Recurrent sepsis was likely to be caused by the hydronephrosis induced by a large stone located in the middle part of the ureter.
The abdominal MRI showed the severe hydronephrosis of the native right kidney as well as a large stone.
A single incision nephrectomy was performed with no complications and the patient’s postoperative course was uneventful.
L Boni, G Dionigi, E Cassinotti, M Di Giuseppe, E Colombo, L Giavarini, SM Tenconi, F Cantore, M Tozzi, R Dionigi
Surgical intervention
8 years ago
3801 views
34 likes
0 comments
10:10
Single incision right nephrectomy for severe hydrophrenosis in a transplanted patient
Laparoscopy is becoming the "gold standard" approach for nephrectomy when treating different benign and malignant diseases as well as for living donor transplantation.
During the last few months in both experimental and clinical settings, new techniques such as Natural Orifice Transluminal Endoscopic Surgery (NOTES™) and Single Incision Laparoscopic Surgery (SILS) or Single Port Laparoscopic Surgery (SPLS) have been attempted in order to reduce even more the surgical trauma in laparo-endoscopic procedures.
SPLS allows to perform different surgical procedures using the umbilicus as the only site to access the abdominal cavity and, by using special trocars and instruments, to perform the operation using the same techniques and principles of standard laparoscopic surgery.
The video describes our personal technique for totally single incision right nephrectomy for severe hydronephrosis in a patient who has undergone a kidney transplant a few years earlier.
A 62-year-old patient underwent a kidney transplant 5 years earlier due to a renal failure caused by a glomerular nephritis. The native kidneys were left in place.
Several admissions of patients presenting with recurrent sepsis were reported to the infectious disease department.
Recurrent sepsis was likely to be caused by the hydronephrosis induced by a large stone located in the middle part of the ureter.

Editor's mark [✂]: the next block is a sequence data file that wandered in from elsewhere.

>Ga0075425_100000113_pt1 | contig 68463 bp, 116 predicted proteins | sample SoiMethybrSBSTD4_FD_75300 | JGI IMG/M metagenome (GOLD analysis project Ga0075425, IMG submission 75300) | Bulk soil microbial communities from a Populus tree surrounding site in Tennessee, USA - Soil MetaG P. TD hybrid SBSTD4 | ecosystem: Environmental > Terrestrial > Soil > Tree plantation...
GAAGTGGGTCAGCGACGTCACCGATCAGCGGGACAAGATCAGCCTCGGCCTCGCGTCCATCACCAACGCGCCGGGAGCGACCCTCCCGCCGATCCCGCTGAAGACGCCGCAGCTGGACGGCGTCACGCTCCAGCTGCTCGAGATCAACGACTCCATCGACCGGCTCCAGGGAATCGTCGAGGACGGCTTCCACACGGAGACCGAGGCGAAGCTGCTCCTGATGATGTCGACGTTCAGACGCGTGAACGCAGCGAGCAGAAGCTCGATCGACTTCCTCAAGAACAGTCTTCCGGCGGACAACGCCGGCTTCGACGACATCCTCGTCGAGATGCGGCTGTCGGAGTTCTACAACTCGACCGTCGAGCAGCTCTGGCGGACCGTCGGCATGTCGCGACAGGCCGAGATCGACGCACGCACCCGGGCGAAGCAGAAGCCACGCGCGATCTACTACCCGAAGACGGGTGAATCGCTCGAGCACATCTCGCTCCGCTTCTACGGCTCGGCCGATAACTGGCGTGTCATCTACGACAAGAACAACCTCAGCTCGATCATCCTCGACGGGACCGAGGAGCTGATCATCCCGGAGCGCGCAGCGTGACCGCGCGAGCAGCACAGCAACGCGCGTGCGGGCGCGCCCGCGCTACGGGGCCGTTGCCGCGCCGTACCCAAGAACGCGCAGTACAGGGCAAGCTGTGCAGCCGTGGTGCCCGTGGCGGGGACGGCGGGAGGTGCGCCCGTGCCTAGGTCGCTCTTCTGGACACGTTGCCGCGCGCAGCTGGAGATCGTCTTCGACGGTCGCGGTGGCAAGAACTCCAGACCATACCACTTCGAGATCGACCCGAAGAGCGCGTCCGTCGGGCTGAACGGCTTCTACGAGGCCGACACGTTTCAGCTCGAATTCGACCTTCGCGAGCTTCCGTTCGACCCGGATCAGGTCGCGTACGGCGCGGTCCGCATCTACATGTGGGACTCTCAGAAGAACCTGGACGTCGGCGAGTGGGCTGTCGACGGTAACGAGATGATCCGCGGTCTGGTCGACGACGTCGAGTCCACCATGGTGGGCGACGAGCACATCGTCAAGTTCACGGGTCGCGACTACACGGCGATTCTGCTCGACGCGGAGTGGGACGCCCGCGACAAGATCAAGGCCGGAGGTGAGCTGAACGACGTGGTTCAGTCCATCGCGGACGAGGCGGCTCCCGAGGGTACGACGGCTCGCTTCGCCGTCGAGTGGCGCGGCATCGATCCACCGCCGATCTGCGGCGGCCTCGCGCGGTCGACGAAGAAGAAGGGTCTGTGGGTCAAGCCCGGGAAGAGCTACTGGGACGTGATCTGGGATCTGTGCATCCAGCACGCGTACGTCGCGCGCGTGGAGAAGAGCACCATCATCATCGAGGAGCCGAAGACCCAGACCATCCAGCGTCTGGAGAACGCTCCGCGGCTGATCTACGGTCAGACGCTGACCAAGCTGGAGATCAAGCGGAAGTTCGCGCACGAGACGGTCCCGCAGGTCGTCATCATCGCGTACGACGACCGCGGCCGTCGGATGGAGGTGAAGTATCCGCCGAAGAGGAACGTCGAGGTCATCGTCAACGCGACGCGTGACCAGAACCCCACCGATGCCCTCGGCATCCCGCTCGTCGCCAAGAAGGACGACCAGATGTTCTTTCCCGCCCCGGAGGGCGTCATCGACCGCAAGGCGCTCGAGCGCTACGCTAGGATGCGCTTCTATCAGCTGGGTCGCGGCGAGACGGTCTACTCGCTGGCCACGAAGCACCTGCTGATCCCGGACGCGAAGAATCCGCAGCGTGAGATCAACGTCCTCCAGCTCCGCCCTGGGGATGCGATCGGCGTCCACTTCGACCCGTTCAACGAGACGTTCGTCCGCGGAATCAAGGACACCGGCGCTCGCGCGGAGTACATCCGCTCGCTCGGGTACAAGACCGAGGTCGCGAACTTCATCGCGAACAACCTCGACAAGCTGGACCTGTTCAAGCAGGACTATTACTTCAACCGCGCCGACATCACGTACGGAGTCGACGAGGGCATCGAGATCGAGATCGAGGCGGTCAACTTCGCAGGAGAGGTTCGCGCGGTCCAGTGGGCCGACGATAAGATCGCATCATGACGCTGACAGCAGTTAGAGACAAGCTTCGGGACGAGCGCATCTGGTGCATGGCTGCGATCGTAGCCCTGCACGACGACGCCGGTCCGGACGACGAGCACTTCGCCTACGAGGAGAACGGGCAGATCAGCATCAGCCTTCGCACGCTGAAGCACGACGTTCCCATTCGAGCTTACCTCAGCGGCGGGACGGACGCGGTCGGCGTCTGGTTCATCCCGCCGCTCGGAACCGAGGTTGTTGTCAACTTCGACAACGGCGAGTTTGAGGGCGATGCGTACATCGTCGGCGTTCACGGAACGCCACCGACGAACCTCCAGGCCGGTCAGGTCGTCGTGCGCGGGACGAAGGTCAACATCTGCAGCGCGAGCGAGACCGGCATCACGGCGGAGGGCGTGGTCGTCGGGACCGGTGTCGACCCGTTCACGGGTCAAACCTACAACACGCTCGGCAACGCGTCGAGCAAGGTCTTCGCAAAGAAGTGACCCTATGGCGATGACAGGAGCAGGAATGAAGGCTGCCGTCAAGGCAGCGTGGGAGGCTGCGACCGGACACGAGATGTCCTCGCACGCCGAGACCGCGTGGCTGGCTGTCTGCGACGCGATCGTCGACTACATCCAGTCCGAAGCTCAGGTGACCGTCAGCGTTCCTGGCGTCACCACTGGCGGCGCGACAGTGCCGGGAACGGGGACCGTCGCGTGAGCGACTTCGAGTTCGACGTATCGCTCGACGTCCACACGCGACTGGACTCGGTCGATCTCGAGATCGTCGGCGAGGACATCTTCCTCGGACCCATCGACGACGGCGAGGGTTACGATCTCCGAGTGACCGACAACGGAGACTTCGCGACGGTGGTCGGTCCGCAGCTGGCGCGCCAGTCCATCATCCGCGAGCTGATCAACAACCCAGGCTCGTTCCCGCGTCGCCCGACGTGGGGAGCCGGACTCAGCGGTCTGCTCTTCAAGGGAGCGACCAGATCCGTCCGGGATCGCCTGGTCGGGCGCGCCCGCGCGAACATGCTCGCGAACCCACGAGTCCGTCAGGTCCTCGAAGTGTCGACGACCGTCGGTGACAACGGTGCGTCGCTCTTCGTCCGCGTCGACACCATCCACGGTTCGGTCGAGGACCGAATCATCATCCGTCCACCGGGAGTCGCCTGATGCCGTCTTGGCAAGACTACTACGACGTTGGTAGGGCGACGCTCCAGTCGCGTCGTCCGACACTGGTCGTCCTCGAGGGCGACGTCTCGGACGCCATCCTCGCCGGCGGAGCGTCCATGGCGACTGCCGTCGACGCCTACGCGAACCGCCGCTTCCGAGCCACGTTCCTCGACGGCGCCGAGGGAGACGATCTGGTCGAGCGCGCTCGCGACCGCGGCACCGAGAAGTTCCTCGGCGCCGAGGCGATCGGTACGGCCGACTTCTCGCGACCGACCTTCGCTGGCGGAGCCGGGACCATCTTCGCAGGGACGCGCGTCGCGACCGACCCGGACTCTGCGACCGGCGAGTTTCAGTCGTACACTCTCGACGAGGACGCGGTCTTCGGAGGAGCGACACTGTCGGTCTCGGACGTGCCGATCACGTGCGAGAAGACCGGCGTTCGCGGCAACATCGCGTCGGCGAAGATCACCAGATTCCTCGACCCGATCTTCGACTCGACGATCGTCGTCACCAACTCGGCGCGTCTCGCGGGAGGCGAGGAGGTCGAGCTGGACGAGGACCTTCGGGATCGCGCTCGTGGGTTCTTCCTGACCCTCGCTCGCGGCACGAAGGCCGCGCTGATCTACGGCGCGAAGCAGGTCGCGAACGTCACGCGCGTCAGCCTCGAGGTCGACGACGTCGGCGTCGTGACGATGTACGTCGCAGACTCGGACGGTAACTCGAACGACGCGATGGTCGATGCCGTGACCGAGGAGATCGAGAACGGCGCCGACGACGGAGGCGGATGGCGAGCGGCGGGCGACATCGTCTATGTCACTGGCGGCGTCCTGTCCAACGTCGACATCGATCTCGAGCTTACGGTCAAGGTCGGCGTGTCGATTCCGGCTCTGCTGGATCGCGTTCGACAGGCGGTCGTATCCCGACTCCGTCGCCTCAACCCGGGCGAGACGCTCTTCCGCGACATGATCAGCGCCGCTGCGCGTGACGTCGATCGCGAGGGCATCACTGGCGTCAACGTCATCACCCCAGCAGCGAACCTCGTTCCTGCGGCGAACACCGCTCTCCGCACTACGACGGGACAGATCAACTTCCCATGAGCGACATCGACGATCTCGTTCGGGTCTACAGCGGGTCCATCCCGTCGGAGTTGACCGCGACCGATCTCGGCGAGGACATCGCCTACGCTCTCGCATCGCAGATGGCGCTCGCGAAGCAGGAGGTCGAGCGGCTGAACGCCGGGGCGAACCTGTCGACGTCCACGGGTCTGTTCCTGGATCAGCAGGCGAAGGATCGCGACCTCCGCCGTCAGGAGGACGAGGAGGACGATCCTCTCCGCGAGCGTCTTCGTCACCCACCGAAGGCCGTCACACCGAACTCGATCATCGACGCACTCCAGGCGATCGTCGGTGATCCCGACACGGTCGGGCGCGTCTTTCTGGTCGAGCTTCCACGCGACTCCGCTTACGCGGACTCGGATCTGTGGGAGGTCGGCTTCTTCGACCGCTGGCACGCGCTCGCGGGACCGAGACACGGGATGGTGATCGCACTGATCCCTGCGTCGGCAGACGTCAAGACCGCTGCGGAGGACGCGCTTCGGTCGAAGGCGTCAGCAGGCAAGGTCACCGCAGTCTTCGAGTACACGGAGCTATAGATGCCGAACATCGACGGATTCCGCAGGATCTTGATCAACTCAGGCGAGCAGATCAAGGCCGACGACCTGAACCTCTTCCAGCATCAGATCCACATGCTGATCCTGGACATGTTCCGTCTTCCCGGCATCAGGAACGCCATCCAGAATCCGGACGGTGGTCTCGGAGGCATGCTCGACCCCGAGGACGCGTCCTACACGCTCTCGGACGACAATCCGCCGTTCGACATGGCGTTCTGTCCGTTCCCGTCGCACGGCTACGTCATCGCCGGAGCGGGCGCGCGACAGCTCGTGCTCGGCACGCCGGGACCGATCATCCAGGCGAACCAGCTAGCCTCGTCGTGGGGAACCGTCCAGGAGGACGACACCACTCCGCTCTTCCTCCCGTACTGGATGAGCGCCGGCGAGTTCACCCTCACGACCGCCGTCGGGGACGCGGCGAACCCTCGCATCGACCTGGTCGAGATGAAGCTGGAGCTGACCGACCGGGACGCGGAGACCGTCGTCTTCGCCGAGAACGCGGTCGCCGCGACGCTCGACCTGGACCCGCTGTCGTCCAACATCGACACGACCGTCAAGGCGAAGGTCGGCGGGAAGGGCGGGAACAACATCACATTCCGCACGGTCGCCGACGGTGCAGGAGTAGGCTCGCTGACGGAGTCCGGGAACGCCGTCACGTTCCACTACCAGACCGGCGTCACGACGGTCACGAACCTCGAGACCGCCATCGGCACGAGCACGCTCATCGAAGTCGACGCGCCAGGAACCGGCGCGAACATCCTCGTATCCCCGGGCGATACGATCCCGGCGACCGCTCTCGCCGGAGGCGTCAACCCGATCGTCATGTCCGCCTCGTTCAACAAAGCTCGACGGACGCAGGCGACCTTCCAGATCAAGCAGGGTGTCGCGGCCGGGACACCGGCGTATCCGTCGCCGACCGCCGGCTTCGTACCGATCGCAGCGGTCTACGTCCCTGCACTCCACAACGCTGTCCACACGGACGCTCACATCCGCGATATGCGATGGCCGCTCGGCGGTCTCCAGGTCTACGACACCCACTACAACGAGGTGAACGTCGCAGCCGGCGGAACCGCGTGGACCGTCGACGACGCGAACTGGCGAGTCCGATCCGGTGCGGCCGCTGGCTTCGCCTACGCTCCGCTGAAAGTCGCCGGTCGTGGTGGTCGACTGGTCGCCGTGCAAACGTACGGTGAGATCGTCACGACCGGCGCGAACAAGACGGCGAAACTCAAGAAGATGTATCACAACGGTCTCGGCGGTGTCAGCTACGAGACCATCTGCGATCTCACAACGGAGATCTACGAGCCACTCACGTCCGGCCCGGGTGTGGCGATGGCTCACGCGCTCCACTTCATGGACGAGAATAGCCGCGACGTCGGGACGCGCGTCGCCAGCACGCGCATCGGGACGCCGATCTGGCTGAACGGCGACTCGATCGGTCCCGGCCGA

The abdominal MRI showed the severe hydronephrosis of the native right kidney as well as a large stone.
A single incision nephrectomy was performed with no complications and the patient’s postoperative course was uneventful.
Arthroscopic radial styloidectomy: technique, indication, results
The first case of arthroscopic radial styloidectomy was reported by Ruch in 1998.
Indications of radial styloidectomy are relative to radioscaphoidal impingement without alteration of the mid-carpal joint by degenerative arthritis (SNAC and SLAC stage 1 and 2). Pseudarthrosis of the radial styloid is another rare indication of radial styloidectomy.
The quantity of radius to remove was evaluated in different studies between 3 and 4mm. Removing more than 4mm of radius may lead to a destabilization of the wrist due to the insertion of ligaments on the anterior marginal part of the radius. No case of carpal destabilization after radial styloidectomy was reported in the literature.
The design of osteotomy may be different depending on the origin of the conflict. SNAC and SLAC lead to different kinds of arthritis and impingement.
Arthrocopy is a very useful tool to carry out radial styloidectomy; it is a minimally invasive procedure with the possibility of early rehabilitation. In case of poor results, there is still a place for open surgery.
To better visualize the expert's powerpoint presentation, please click here.
JM Cognet
Lecture
8 years ago
356 views
2 likes
0 comments
12:16
Arthroscopic radial styloidectomy: technique, indication, results
The first case of arthroscopic radial styloidectomy was reported by Ruch in 1998.
Indications of radial styloidectomy are relative to radioscaphoidal impingement without alteration of the mid-carpal joint by degenerative arthritis (SNAC and SLAC stage 1 and 2). Pseudarthrosis of the radial styloid is another rare indication of radial styloidectomy.
The quantity of radius to remove was evaluated in different studies between 3 and 4mm. Removing more than 4mm of radius may lead to a destabilization of the wrist due to the insertion of ligaments on the anterior marginal part of the radius. No case of carpal destabilization after radial styloidectomy was reported in the literature.
The design of osteotomy may be different depending on the origin of the conflict. SNAC and SLAC lead to different kinds of arthritis and impingement.
Arthrocopy is a very useful tool to carry out radial styloidectomy; it is a minimally invasive procedure with the possibility of early rehabilitation. In case of poor results, there is still a place for open surgery.
To better visualize the expert's powerpoint presentation, please click here.